VADODARA: With temperatures taking a slight dip with approaching winter, Barodians often flock the riverbanks to view the majestic crocodiles sunbathing in the open. But, in the coming days they will be able to do more than view – they will be able to greet individual reptiles by their names with help of a simple photograph!
Vadodara, which enjoys being the only Indian city having a thriving breeding crocodile population of close to 270 that has made Vishwamitri river their home, will now have its own database for the crocodiles too.
A software is being developed for the first time on mugger crocodiles. Photo identification in animal studies has been a widely used method for identification of individuals in many species, based on unique natural markings and patterns.
Tanisha Dagur, a final-year masters student of MS University’s zoology department, has now completed a pilot study which has achieved success in capturing the photographic evidences of the reptiles, under the guidance of Dr Ranjitsinh Devkar, assistant professor of zoology.
“HotSpotter (HS) PID program has been successfully used internationally for green sea turtle and even frogs in the Ganga stream in Uttarakhand. But it was for the first time, that we evaluated its accuracy for mugger crocodiles,” said Dagur.
Dagur conducted the pilot study on two patches – Bhimnath bridge and Vadsar area. During the course of the study, she captured photographic images of nearly 35 crocodiles basking near Bhimnath bridge and also another 15 crocodiles that were basking near Vadsar.
“There are blotches on crocodiles through which we can identify them individually. If one individual has three dark patches and one light patch, another reptile would have a different set of patches,” she said. The photographs clicked during the study are uploaded on the software which uses artificial intelligence (AI) to establish their unique features and identity.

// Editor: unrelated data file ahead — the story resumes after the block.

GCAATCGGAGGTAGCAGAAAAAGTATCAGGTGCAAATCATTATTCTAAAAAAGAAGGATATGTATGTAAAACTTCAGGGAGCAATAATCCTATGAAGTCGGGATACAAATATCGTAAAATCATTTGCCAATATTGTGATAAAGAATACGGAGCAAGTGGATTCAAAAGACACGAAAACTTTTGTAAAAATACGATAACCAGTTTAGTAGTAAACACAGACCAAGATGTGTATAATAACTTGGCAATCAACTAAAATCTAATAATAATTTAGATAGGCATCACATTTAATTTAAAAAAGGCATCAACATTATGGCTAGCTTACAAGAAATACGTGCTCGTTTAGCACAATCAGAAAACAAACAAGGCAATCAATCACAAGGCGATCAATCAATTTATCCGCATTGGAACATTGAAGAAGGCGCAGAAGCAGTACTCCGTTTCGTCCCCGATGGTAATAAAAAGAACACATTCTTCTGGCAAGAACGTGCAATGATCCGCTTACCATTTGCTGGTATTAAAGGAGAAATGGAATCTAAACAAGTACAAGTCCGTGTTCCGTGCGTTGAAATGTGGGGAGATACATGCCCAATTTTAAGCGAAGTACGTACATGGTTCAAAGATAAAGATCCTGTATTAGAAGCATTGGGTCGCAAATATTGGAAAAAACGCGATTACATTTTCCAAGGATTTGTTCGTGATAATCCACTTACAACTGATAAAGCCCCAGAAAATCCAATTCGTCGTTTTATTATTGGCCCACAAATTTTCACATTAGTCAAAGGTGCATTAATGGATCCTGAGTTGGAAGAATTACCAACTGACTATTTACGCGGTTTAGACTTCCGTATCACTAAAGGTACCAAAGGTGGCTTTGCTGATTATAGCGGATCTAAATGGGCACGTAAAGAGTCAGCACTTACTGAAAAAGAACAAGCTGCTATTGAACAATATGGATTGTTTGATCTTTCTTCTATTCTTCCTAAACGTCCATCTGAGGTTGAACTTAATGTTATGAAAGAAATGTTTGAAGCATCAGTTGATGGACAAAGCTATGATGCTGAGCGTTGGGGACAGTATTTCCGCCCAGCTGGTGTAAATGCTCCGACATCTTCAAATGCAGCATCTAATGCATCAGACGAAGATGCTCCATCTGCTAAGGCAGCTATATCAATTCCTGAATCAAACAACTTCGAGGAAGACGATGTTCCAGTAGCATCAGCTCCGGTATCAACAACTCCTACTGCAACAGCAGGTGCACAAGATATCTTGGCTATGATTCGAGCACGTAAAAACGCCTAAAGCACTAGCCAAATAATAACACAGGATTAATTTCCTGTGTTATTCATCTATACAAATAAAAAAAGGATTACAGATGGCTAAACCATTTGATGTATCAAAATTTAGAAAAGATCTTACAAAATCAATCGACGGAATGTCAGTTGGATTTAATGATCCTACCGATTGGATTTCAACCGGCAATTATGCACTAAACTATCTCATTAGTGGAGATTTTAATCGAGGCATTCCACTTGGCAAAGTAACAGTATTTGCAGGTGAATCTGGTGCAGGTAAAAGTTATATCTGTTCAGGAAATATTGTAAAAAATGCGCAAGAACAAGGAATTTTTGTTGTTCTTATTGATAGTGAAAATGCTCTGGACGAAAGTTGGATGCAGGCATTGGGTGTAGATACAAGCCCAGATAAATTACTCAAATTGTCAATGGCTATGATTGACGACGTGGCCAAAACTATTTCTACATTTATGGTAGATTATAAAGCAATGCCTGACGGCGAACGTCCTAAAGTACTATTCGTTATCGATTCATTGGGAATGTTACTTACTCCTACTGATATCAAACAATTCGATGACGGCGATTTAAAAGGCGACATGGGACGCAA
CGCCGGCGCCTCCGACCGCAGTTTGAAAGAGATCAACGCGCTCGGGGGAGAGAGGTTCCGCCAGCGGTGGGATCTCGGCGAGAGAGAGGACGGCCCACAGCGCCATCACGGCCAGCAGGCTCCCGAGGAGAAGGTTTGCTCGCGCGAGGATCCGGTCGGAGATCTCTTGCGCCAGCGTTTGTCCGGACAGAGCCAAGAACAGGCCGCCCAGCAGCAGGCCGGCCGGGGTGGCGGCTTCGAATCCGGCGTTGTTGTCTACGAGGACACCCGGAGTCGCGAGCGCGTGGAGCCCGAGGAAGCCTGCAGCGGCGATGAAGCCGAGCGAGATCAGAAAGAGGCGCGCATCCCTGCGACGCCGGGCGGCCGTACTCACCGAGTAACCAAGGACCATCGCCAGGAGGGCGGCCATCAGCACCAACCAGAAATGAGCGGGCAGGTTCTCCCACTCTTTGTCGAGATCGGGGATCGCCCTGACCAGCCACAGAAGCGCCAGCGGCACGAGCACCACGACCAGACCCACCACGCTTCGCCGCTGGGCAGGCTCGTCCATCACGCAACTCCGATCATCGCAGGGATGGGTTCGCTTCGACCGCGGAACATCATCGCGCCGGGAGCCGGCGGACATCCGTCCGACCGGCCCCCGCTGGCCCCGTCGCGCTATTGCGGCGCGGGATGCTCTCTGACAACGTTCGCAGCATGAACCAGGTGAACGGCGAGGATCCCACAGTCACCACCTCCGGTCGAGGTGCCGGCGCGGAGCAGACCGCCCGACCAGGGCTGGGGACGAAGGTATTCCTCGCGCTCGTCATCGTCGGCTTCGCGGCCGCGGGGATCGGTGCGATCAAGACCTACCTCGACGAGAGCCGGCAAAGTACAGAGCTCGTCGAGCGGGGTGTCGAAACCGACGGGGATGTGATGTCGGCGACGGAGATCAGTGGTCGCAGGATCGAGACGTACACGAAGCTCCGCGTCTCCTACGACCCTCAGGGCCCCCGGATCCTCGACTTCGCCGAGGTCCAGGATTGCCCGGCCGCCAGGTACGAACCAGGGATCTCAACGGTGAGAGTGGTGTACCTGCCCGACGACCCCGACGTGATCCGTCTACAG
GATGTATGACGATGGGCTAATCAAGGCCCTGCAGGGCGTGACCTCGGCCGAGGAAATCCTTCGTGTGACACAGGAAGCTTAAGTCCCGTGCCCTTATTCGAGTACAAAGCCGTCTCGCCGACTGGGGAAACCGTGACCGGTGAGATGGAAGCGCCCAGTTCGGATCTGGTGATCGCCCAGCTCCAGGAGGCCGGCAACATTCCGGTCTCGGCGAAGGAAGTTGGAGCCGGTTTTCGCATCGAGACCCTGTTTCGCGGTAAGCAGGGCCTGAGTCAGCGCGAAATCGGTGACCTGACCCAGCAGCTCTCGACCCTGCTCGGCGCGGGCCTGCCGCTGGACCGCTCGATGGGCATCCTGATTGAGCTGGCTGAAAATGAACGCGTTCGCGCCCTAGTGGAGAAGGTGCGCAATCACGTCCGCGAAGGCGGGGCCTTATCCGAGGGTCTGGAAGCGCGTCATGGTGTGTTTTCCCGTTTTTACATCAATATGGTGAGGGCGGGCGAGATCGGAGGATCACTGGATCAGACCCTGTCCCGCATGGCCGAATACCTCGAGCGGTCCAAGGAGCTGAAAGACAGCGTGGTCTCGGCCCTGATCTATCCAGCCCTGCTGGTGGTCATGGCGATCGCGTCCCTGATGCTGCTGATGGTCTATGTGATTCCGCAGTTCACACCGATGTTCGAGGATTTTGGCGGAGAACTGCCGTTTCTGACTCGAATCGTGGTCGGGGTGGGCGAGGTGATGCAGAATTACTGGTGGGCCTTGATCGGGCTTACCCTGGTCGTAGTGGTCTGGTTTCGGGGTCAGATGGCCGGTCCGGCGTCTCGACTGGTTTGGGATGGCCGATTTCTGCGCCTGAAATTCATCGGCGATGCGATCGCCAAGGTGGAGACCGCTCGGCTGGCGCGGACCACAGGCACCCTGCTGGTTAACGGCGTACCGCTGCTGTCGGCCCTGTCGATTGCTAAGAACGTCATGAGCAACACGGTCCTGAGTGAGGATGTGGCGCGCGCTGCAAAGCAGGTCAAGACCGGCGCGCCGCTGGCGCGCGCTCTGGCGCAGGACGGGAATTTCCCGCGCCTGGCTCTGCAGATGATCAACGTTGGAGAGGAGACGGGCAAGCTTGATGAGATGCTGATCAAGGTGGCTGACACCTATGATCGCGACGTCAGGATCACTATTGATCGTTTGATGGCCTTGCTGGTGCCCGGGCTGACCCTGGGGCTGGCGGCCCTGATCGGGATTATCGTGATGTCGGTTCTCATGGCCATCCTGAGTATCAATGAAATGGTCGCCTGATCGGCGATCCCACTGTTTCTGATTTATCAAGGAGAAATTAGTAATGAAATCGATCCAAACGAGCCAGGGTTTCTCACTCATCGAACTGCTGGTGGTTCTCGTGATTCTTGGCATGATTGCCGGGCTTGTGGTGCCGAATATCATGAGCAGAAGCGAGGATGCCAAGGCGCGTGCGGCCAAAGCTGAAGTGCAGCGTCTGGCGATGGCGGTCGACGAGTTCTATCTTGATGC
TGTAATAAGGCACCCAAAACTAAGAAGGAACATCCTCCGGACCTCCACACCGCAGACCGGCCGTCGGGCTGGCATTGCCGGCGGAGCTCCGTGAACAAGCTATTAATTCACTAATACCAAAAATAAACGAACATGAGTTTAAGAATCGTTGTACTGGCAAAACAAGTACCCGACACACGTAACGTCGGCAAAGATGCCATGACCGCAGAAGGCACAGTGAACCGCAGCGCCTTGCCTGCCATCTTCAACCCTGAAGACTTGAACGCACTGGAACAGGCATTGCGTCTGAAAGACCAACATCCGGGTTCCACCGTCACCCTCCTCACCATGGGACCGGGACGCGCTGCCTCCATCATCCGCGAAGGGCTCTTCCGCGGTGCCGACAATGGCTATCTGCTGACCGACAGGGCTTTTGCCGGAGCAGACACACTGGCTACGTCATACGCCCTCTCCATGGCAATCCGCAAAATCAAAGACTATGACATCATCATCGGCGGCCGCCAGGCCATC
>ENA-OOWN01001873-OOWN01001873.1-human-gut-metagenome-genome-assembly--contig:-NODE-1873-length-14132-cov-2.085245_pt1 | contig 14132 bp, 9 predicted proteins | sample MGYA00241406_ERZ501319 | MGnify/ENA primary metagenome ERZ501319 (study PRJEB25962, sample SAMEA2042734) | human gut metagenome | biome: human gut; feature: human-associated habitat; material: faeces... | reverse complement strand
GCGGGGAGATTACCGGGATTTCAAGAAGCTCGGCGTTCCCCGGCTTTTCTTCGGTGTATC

“It is through this process that you come to know whether you had clicked the photograph of the same individual or a different one,” she said.
“This software would subsequently create a database of all the crocodiles sighted. The feasibility and accuracy of the study has been found to be reliable. Since, it is a non-invasive technique, it can replace the traditional mark-recapture technique in which a crocodile has to be trapped and marked. The mark-recapture technique which is used in some countries like Australia puts a lot of stress on the animal,” said Devkar.
“Use of a software and photographs can minimize the stress and can facilitate the studies in a non-invasive way,” he said.
Having a complete database can help in studying the short and long distance migration of the crocodiles. “We can also come to know if some of them are trans located and if they reappear at the same place,” he said.